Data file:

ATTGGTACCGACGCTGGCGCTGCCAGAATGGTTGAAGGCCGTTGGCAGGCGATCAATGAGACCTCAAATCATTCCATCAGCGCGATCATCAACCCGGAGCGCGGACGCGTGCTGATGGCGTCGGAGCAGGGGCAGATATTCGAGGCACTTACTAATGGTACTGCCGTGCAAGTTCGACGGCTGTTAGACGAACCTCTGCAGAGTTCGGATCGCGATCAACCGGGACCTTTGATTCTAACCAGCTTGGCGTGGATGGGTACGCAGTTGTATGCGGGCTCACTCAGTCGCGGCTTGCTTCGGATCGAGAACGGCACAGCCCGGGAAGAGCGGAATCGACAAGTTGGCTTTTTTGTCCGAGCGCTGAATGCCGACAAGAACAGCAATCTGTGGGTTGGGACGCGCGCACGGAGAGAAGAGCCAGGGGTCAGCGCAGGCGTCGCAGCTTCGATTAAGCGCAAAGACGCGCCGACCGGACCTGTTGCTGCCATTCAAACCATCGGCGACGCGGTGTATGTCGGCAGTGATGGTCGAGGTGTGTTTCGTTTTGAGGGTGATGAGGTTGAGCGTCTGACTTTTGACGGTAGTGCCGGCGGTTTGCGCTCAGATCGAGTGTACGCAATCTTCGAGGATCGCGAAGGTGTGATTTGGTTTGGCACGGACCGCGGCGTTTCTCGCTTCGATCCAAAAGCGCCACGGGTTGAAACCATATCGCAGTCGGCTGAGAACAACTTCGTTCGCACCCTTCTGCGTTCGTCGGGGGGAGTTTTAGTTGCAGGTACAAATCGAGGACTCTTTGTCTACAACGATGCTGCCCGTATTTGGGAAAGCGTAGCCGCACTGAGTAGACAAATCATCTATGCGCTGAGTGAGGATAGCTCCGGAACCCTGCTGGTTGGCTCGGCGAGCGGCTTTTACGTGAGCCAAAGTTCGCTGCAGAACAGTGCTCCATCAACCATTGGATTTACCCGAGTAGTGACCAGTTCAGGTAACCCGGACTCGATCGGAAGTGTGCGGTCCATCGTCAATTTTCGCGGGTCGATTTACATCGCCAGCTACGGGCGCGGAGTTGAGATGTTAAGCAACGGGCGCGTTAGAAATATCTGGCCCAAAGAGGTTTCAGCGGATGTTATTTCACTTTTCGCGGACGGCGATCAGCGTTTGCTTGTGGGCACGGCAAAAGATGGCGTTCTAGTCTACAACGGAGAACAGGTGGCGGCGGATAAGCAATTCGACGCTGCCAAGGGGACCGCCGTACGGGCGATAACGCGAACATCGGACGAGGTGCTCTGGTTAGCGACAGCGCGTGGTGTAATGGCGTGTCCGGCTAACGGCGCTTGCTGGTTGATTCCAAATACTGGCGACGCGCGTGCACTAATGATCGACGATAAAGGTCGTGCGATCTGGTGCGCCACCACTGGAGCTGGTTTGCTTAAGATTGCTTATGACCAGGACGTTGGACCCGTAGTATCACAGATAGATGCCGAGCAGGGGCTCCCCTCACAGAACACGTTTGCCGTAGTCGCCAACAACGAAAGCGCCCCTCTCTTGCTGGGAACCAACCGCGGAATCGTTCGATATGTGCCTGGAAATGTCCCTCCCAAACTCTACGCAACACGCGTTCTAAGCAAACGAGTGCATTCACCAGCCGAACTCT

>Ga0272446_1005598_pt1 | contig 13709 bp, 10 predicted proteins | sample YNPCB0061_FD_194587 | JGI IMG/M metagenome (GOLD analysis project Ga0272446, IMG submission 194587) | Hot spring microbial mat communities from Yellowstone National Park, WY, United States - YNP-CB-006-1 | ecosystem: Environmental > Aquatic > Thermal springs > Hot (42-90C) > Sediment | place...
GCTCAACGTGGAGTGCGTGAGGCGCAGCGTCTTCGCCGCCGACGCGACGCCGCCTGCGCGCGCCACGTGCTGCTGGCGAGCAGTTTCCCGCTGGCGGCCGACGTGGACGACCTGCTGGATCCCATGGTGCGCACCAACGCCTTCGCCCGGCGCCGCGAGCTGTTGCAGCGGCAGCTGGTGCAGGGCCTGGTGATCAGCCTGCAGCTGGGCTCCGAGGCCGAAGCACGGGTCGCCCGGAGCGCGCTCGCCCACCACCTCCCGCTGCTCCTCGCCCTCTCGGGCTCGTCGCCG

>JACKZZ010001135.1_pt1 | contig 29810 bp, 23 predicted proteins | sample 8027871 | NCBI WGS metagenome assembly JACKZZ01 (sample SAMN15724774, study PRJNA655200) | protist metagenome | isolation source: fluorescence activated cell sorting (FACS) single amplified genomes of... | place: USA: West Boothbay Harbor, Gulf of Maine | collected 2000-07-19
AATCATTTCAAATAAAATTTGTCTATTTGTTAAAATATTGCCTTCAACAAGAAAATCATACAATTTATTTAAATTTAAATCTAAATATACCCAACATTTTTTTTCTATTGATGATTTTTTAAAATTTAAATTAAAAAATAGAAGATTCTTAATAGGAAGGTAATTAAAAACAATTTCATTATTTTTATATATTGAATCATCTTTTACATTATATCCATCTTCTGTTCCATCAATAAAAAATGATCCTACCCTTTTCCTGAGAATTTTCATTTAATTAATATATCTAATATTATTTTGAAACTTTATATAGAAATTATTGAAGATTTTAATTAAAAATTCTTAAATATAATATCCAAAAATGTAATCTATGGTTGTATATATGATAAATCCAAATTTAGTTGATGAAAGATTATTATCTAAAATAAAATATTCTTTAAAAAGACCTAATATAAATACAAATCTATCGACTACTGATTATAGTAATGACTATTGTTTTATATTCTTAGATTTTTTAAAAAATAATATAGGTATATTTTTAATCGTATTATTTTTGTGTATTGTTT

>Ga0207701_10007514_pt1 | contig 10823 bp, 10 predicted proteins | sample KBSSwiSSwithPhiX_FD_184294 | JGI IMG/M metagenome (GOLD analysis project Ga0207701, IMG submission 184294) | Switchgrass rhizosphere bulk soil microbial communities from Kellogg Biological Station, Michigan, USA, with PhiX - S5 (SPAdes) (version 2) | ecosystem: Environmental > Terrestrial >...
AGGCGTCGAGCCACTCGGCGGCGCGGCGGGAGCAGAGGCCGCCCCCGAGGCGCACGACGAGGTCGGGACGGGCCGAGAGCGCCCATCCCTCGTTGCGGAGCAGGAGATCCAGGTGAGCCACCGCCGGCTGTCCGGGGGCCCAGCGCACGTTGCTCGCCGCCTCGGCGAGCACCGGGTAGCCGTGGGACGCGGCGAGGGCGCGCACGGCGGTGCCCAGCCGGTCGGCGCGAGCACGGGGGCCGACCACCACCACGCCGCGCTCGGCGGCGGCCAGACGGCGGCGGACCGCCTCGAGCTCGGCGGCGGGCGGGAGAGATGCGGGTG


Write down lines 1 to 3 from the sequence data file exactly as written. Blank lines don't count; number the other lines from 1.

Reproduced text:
ATTGGTACCGACGCTGGCGCTGCCAGAATGGTTGAAGGCCGTTGGCAGGCGATCAATGAGACCTCAAATCATTCCATCAGCGCGATCATCAACCCGGAGCGCGGACGCGTGCTGATGGCGTCGGAGCAGGGGCAGATATTCGAGGCACTTACTAATGGTACTGCCGTGCAAGTTCGACGGCTGTTAGACGAACCTCTGCAGAGTTCGGATCGCGATCAACCGGGACCTTTGATTCTAACCAGCTTGGCGTGGATGGGTACGCAGTTGTATGCGGGCTCACTCAGTCGCGGCTTGCTTCGGATCGAGAACGGCACAGCCCGGGAAGAGCGGAATCGACAAGTTGGCTTTTTTGTCCGAGCGCTGAATGCCGACAAGAACAGCAATCTGTGGGTTGGGACGCGCGCACGGAGAGAAGAGCCAGGGGTCAGCGCAGGCGTCGCAGCTTCGATTAAGCGCAAAGACGCGCCGACCGGACCTGTTGCTGCCATTCAAACCATCGGCGACGCGGTGTATGTCGGCAGTGATGGTCGAGGTGTGTTTCGTTTTGAGGGTGATGAGGTTGAGCGTCTGACTTTTGACGGTAGTGCCGGCGGTTTGCGCTCAGATCGAGTGTACGCAATCTTCGAGGATCGCGAAGGTGTGATTTGGTTTGGCACGGACCGCGGCGTTTCTCGCTTCGATCCAAAAGCGCCACGGGTTGAAACCATATCGCAGTCGGCTGAGAACAACTTCGTTCGCACCCTTCTGCGTTCGTCGGGGGGAGTTTTAGTTGCAGGTACAAATCGAGGACTCTTTGTCTACAACGATGCTGCCCGTATTTGGGAAAGCGTAGCCGCACTGAGTAGACAAATCATCTATGCGCTGAGTGAGGATAGCTCCGGAACCCTGCTGGTTGGCTCGGCGAGCGGCTTTTACGTGAGCCAAAGTTCGCTGCAGAACAGTGCTCCATCAACCATTGGATTTACCCGAGTAGTGACCAGTTCAGGTAACCCGGACTCGATCGGAAGTGTGCGGTCCATCGTCAATTTTCGCGGGTCGATTTACATCGCCAGCTACGGGCGCGGAGTTGAGATGTTAAGCAACGGGCGCGTTAGAAATATCTGGCCCAAAGAGGTTTCAGCGGATGTTATTTCACTTTTCGCGGACGGCGATCAGCGTTTGCTTGTGGGCACGGCAAAAGATGGCGTTCTAGTCTACAACGGAGAACAGGTGGCGGCGGATAAGCAATTCGACGCTGCCAAGGGGACCGCCGTACGGGCGATAACGCGAACATCGGACGAGGTGCTCTGGTTAGCGACAGCGCGTGGTGTAATGGCGTGTCCGGCTAACGGCGCTTGCTGGTTGATTCCAAATACTGGCGACGCGCGTGCACTAATGATCGACGATAAAGGTCGTGCGATCTGGTGCGCCACCACTGGAGCTGGTTTGCTTAAGATTGCTTATGACCAGGACGTTGGACCCGTAGTATCACAGATAGATGCCGAGCAGGGGCTCCCCTCACAGAACACGTTTGCCGTAGTCGCCAACAACGAAAGCGCCCCTCTCTTGCTGGGAACCAACCGCGGAATCGTTCGATATGTGCCTGGAAATGTCCCTCCCAAACTCTACGCAACACGCGTTCTAAGCAAACGAGTGCATTCACCAGCCGAACTCT

>Ga0272446_1005598_pt1 | contig 13709 bp, 10 predicted proteins | sample YNPCB0061_FD_194587 | JGI IMG/M metagenome (GOLD analysis project Ga0272446, IMG submission 194587) | Hot spring microbial mat communities from Yellowstone National Park, WY, United States - YNP-CB-006-1 | ecosystem: Environmental > Aquatic > Thermal springs > Hot (42-90C) > Sediment | place...
GCTCAACGTGGAGTGCGTGAGGCGCAGCGTCTTCGCCGCCGACGCGACGCCGCCTGCGCGCGCCACGTGCTGCTGGCGAGCAGTTTCCCGCTGGCGGCCGACGTGGACGACCTGCTGGATCCCATGGTGCGCACCAACGCCTTCGCCCGGCGCCGCGAGCTGTTGCAGCGGCAGCTGGTGCAGGGCCTGGTGATCAGCCTGCAGCTGGGCTCCGAGGCCGAAGCACGGGTCGCCCGGAGCGCGCTCGCCCACCACCTCCCGCTGCTCCTCGCCCTCTCGGGCTCGTCGCCG